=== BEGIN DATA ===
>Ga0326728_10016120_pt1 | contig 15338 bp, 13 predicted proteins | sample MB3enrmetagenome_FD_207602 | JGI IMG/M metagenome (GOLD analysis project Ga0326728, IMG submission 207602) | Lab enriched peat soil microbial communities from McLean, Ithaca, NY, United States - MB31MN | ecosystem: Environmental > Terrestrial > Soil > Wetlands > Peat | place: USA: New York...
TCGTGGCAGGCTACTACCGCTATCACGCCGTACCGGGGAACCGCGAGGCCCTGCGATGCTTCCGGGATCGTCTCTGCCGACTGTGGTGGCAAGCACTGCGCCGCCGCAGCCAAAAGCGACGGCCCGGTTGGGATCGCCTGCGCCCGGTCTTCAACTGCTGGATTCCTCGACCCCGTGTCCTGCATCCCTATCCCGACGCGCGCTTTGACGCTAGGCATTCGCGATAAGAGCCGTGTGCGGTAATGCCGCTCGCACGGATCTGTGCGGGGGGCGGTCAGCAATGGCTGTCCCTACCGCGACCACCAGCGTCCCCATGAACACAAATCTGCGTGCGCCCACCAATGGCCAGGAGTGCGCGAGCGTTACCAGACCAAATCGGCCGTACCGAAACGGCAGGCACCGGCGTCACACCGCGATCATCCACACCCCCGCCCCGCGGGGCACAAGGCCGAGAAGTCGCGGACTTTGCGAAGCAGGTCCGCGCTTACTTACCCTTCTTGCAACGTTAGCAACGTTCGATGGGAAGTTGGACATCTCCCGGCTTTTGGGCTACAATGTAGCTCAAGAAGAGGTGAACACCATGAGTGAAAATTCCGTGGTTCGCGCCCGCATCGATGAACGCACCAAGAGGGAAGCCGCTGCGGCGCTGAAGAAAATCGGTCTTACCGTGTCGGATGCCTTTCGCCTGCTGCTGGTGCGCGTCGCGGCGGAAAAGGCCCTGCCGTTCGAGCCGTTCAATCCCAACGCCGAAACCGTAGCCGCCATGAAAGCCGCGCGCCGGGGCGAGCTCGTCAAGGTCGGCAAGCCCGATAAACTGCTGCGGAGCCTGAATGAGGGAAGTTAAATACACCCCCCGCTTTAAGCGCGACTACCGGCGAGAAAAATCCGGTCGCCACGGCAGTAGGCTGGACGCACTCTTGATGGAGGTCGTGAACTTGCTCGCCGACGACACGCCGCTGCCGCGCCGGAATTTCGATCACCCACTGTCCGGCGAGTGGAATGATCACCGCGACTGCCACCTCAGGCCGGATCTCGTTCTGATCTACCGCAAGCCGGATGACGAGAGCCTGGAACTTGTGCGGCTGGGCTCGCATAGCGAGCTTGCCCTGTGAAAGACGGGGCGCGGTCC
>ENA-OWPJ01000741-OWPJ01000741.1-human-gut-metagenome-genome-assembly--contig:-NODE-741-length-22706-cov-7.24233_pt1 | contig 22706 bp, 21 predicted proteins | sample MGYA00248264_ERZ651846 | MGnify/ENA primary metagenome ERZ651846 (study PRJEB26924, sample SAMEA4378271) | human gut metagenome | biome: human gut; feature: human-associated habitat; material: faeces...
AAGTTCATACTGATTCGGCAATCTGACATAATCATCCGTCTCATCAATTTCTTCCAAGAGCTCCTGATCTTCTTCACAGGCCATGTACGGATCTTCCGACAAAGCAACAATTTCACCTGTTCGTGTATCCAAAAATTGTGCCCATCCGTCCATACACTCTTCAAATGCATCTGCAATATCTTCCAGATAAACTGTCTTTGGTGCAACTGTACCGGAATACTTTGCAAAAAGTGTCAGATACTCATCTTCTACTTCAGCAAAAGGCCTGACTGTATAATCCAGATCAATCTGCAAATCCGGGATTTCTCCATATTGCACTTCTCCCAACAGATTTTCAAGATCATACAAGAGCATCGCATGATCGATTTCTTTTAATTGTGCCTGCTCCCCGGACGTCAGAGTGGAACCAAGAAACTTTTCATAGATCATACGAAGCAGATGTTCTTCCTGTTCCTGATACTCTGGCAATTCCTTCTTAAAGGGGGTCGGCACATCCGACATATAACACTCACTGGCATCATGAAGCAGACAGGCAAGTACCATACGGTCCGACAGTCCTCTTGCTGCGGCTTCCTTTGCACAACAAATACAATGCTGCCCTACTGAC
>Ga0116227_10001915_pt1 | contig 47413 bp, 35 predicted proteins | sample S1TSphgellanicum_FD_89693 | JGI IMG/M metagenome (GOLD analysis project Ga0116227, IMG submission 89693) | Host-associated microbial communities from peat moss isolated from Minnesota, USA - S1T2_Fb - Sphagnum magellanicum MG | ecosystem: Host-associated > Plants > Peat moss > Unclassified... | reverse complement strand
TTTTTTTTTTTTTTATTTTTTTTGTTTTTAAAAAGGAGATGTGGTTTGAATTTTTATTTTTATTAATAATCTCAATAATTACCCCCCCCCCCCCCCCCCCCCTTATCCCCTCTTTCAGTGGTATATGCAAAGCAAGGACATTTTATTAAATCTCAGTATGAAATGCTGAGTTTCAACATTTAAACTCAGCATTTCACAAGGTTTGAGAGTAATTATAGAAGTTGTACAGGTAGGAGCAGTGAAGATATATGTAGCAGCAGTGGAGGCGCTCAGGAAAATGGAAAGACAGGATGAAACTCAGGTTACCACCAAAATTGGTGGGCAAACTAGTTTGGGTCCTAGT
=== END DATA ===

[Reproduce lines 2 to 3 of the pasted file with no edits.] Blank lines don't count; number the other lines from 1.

TCGTGGCAGGCTACTACCGCTATCACGCCGTACCGGGGAACCGCGAGGCCCTGCGATGCTTCCGGGATCGTCTCTGCCGACTGTGGTGGCAAGCACTGCGCCGCCGCAGCCAAAAGCGACGGCCCGGTTGGGATCGCCTGCGCCCGGTCTTCAACTGCTGGATTCCTCGACCCCGTGTCCTGCATCCCTATCCCGACGCGCGCTTTGACGCTAGGCATTCGCGATAAGAGCCGTGTGCGGTAATGCCGCTCGCACGGATCTGTGCGGGGGGCGGTCAGCAATGGCTGTCCCTACCGCGACCACCAGCGTCCCCATGAACACAAATCTGCGTGCGCCCACCAATGGCCAGGAGTGCGCGAGCGTTACCAGACCAAATCGGCCGTACCGAAACGGCAGGCACCGGCGTCACACCGCGATCATCCACACCCCCGCCCCGCGGGGCACAAGGCCGAGAAGTCGCGGACTTTGCGAAGCAGGTCCGCGCTTACTTACCCTTCTTGCAACGTTAGCAACGTTCGATGGGAAGTTGGACATCTCCCGGCTTTTGGGCTACAATGTAGCTCAAGAAGAGGTGAACACCATGAGTGAAAATTCCGTGGTTCGCGCCCGCATCGATGAACGCACCAAGAGGGAAGCCGCTGCGGCGCTGAAGAAAATCGGTCTTACCGTGTCGGATGCCTTTCGCCTGCTGCTGGTGCGCGTCGCGGCGGAAAAGGCCCTGCCGTTCGAGCCGTTCAATCCCAACGCCGAAACCGTAGCCGCCATGAAAGCCGCGCGCCGGGGCGAGCTCGTCAAGGTCGGCAAGCCCGATAAACTGCTGCGGAGCCTGAATGAGGGAAGTTAAATACACCCCCCGCTTTAAGCGCGACTACCGGCGAGAAAAATCCGGTCGCCACGGCAGTAGGCTGGACGCACTCTTGATGGAGGTCGTGAACTTGCTCGCCGACGACACGCCGCTGCCGCGCCGGAATTTCGATCACCCACTGTCCGGCGAGTGGAATGATCACCGCGACTGCCACCTCAGGCCGGATCTCGTTCTGATCTACCGCAAGCCGGATGACGAGAGCCTGGAACTTGTGCGGCTGGGCTCGCATAGCGAGCTTGCCCTGTGAAAGACGGGGCGCGGTCC
>ENA-OWPJ01000741-OWPJ01000741.1-human-gut-metagenome-genome-assembly--contig:-NODE-741-length-22706-cov-7.24233_pt1 | contig 22706 bp, 21 predicted proteins | sample MGYA00248264_ERZ651846 | MGnify/ENA primary metagenome ERZ651846 (study PRJEB26924, sample SAMEA4378271) | human gut metagenome | biome: human gut; feature: human-associated habitat; material: faeces...